Preprint Article Version 1 NOT YET PEER-REVIEWED

Functional and Regulatory Profiling of Energy Metabolism in Fission Yeast

Research Department of Genetics, Evolution & Environment and Institute of Healthy Ageing, University College London, London WC1E 6BT, UK
Department of Genetics and Biotechnology, Faculty of Biology, University of Warsaw, Warsaw 00-927, Poland
Current address: School of Health, Sport and Biosciences, University of East London, London E15 4LZ, UK
Version 1 : Received: 13 October 2016 / Approved: 14 October 2016 / Online: 14 October 2016 (10:58:50 CEST)

A peer-reviewed article of this Preprint also exists.

Journal reference: Genome Biology 2016, 17, 240
DOI: 10.1186/s13059-016-1101-2


Background:  The control of energy metabolism is fundamental for cell growth and function, and anomalies are implicated in complex diseases and ageing. It is important for cells to carefully tune metabolic pathways to optimize their function in response to different nutrient or physiological conditions. Metabolism in yeast cells can be easily manipulated by supplying different carbon sources: on glucose yeast rapidly proliferates by fermentation, analogous to tumour cells growing by aerobic glycolysis, whereas on non-fermentable carbon sources metabolism shifts towards respiration. Results:  We screened deletion libraries of fission yeast to identify over 200 genes required for respiratory growth. The growth medium and auxotrophic mutants strongly influenced respiratory metabolism. Most genes uncovered in the mutant screens have not been implicated in respiration in budding yeast. We applied gene expression profiling approaches to compare steady-state fermentative and respiratory growth and to analyse the dynamic adaptation to respiratory growth. The transcript levels of most genes functioning in key energy metabolism pathways were coherently tuned, reflecting anticipated differences in metabolic flows between fermenting and respiring cells. We show that the acetyl-CoA synthase, rather than the citrate lyase, is essential for acetyl-CoA synthesis in fission yeast. We also investigated the transcriptional response to mitochondrial damage by genetic or chemical perturbations, defining a retrograde response that involves the concerted regulation of distinct groups of nuclear genes that may avert harm from mitochondrial malfunction. Conclusions:  These systematic and targeted analyses provide a rich framework of the genetic and regulatory basis of fundamental metabolic states to guide future studies on energy metabolism in fission yeast and beyond. Our study pinpoints weaknesses of commonly used auxotroph mutants for investigating energy metabolism. As a model for cellular energy regulation, fission yeast provides an attractive and complementary system to budding yeast.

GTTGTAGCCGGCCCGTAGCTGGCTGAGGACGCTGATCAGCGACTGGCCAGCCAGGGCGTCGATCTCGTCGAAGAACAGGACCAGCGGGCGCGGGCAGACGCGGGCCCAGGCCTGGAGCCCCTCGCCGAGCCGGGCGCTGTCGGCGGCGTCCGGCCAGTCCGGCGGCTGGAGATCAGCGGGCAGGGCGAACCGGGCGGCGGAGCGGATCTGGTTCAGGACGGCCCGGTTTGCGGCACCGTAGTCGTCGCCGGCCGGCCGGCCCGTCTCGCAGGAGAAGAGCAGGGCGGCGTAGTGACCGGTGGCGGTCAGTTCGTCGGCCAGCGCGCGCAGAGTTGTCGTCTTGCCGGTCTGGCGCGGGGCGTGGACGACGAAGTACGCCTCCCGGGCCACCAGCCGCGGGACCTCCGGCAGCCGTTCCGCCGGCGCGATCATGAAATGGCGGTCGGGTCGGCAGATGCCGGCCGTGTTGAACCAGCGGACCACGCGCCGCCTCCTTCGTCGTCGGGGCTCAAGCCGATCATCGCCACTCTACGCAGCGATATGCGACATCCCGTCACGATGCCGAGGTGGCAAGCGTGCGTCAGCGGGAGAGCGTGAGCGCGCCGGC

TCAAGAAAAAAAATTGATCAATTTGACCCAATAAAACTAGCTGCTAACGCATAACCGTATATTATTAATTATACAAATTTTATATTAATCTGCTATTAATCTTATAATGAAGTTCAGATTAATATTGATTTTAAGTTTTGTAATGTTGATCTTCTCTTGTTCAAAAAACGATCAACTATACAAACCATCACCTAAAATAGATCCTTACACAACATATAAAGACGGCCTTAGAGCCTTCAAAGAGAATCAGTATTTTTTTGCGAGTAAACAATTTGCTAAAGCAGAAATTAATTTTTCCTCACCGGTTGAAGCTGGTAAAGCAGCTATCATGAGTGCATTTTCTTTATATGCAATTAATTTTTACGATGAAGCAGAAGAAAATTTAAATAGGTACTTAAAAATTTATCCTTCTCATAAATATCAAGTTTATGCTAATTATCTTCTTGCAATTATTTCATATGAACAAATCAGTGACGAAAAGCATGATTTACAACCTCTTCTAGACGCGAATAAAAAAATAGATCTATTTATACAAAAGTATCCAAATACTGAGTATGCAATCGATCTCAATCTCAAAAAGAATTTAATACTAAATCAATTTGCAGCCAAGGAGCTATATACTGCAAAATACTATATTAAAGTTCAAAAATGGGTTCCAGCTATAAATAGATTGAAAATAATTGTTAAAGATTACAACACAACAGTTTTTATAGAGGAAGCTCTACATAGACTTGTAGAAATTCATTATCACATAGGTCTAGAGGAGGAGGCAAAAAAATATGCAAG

Subject Areas

energy metabolism; respiration; fermentation; auxotrophy; retrograde response

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